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75 Can. B. Rev. 433 (1996)
The Duty to Accommodate: Who Will Benefit

handle is hein.journals/canbarev75 and id is 439 raw text is: 

                          WILL BENEFIT?

                     Shelagh Day* and Gwen Brodsky**

This article describes the development of the duty to accommodate in Canadian
jurisprudence, attempts to untangle to doctrinal knots associated with it, and
considers the conceptual weaknesses inherent in the idea.
    Although much has happened in human rights jurisprudence in the last twenty
years, the concept of accommodation is not yet fully developed. So far, the Supreme
Court of Canada has dealt with accommodation in religious and age discrimination
cases only. It is not clear whether the duty to accommodate will apply to other grounds,
such as disability, race, and sex similarly. Nor is it clear that it should. The authors
argue that the reasonable accommodation framework lacks the capacity to address
inequality and foster inclusive institutions. It is flawed by implicit acceptance that
social norms should be determined by more powerful groups with manageable
concessions being made to those who are different.
     The authors posit that accommodation jurisprudence can be rescued but only
ifadjudicators and courts reject a sameness/difference paradigm as inadequate
to address issues that in fact concern group-based inequalities in power.

Cet article ddcrit le diveloppement du devoir d'accommodement dans la
jurisprudence canadienne et essaie de risoudre les problmes doctrinaux qui s 'y
rattachent. Enfin, il examine lesfaiblesses conceptuelles de cette idje.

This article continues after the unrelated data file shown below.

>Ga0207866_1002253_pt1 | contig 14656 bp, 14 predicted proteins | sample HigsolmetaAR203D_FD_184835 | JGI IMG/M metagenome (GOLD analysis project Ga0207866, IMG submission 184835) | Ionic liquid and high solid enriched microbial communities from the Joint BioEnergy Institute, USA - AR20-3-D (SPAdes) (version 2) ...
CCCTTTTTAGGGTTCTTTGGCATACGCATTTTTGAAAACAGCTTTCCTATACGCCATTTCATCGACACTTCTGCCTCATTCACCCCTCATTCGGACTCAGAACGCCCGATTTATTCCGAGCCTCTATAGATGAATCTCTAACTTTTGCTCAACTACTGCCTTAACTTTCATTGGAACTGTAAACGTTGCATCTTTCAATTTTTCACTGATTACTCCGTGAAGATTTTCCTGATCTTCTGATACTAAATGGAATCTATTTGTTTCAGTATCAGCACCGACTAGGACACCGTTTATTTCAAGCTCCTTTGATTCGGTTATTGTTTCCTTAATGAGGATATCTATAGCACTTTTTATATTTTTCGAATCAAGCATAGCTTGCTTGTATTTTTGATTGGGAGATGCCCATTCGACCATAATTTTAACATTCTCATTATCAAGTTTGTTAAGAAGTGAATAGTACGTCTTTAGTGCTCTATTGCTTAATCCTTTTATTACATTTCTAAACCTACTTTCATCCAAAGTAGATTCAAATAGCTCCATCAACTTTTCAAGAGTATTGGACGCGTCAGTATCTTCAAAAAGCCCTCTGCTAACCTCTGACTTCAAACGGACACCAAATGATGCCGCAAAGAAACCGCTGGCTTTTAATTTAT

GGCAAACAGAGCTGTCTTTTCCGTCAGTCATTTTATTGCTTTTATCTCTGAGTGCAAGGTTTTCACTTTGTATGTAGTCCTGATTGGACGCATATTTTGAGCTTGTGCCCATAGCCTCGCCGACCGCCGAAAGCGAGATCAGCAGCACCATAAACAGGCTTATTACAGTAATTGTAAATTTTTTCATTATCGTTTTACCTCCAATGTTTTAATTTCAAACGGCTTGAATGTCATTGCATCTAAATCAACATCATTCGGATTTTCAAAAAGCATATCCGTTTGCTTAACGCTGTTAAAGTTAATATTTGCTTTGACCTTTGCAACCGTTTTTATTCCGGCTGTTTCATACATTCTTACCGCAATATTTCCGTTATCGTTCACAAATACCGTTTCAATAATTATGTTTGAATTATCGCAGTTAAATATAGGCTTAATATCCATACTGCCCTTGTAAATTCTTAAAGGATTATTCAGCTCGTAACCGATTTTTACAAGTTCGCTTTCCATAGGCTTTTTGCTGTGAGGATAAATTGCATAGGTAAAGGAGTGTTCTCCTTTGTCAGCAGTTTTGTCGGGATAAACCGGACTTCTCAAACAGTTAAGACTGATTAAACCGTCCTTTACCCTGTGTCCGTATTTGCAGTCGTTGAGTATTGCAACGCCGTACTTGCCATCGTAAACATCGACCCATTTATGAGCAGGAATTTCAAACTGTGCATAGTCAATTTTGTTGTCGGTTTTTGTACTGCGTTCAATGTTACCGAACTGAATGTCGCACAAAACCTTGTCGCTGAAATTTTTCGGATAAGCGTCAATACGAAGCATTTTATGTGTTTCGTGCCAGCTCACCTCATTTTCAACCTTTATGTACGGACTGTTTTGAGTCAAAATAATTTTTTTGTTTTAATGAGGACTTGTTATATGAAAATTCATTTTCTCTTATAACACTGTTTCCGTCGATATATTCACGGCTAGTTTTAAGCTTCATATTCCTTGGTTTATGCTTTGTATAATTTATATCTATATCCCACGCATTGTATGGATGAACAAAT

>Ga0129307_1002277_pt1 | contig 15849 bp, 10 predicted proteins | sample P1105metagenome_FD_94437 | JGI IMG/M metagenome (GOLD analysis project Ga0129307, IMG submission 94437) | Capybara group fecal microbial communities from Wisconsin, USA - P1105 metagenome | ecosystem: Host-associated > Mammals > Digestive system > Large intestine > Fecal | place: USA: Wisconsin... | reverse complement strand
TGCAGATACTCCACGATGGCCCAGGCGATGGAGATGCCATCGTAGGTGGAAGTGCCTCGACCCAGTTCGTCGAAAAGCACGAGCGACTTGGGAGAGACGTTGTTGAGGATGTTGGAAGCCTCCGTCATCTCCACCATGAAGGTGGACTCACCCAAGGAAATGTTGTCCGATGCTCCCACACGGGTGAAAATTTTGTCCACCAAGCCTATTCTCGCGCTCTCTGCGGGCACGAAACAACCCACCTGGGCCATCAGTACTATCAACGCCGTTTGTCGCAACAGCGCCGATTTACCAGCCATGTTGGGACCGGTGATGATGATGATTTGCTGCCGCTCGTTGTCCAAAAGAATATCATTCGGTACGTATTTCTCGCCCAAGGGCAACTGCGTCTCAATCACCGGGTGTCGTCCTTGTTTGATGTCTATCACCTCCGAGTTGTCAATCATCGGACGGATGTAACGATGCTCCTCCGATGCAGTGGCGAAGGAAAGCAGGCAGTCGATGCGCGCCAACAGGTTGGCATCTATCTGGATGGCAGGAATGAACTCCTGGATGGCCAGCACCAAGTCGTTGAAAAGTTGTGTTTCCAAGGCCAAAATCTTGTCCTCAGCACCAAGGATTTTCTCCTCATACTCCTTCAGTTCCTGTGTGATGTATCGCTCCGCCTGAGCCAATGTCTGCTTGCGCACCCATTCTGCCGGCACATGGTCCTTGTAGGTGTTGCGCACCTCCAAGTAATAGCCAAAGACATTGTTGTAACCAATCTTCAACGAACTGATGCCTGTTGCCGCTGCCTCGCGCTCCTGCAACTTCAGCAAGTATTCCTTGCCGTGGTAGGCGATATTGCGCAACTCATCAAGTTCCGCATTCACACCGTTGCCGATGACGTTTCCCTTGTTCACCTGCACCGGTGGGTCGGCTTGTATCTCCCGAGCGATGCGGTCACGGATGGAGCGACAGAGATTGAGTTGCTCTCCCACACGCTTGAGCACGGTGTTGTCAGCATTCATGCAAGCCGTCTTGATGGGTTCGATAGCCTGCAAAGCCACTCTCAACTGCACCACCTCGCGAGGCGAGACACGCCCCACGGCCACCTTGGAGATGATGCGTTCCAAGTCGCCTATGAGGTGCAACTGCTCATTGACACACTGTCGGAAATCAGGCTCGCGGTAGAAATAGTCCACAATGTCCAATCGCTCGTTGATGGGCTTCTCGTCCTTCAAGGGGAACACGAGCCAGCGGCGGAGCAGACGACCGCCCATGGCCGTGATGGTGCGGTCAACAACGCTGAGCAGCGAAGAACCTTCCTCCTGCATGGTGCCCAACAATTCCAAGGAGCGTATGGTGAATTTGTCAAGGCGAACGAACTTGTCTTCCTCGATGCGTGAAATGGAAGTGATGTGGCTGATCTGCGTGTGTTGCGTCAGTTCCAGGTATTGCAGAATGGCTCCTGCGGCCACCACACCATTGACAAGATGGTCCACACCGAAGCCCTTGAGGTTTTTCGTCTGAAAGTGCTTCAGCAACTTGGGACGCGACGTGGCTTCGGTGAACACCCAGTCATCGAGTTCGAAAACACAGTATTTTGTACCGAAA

Meme s'il s 'est produit beaucoup de choses dans la jurisprudence sur les droits
de la personne depuis vingt ans, le concept d'accommodement n'est pas encore
pleinement diveloppi. Jusqu 'b maintenant, la Cour supreme du Canada a traits du
devoir d'accommodement seulement dans des affaires de discrimination enfonction
de l'age et de la religion. II n 'est pas sir que ce devoir s'appliquera et d'autres types
de discrimination, tels que le handicap, la race et le sexe. 11 n 'estpas sfir non plus qu 'il
doive lefaire. Les auteurs sontd'avis que le concept <<d'accommodement raisonnable)'
estinaptea traiterdesproblmesd'ingalit et favoriserledveloppementd'institutions
ouvertes 6 tous. Il est viciJ par I'acceptation implicite que les normes sociales
devraient etre diterminjes par les groupes plus puissants, avec des concessions
pouvant etre amrnag6es concrtement enfaveur de ceux qui sont <<diffrents>>.
    La those des auteurs est que la jurisprudence sur l' accommodementpeut etre
sauvge mais seulement si les tribunaux et les autres dicideurs rejettent le
paradigme <',pareil/difftrent>>, car il est inadjquat pour rgsoudre des problmes
qui enfait concernent des inegalit6s de pouvoir entre des groupes de personnes.

Introduction ................................................................................................ 4 34
I.     Supreme Court of Canada Doctrine on Accommodation:
       O'Malley, Bhinder, and Central Alberta Dairy Pool ..................... 435

 * Shelagh Day, of the Canadian Human Rights Reporter, Vancouver, British Columbia.
 ** Gwen Brodsky, Barrister & Solicitor, Vancouver, British Columbia.

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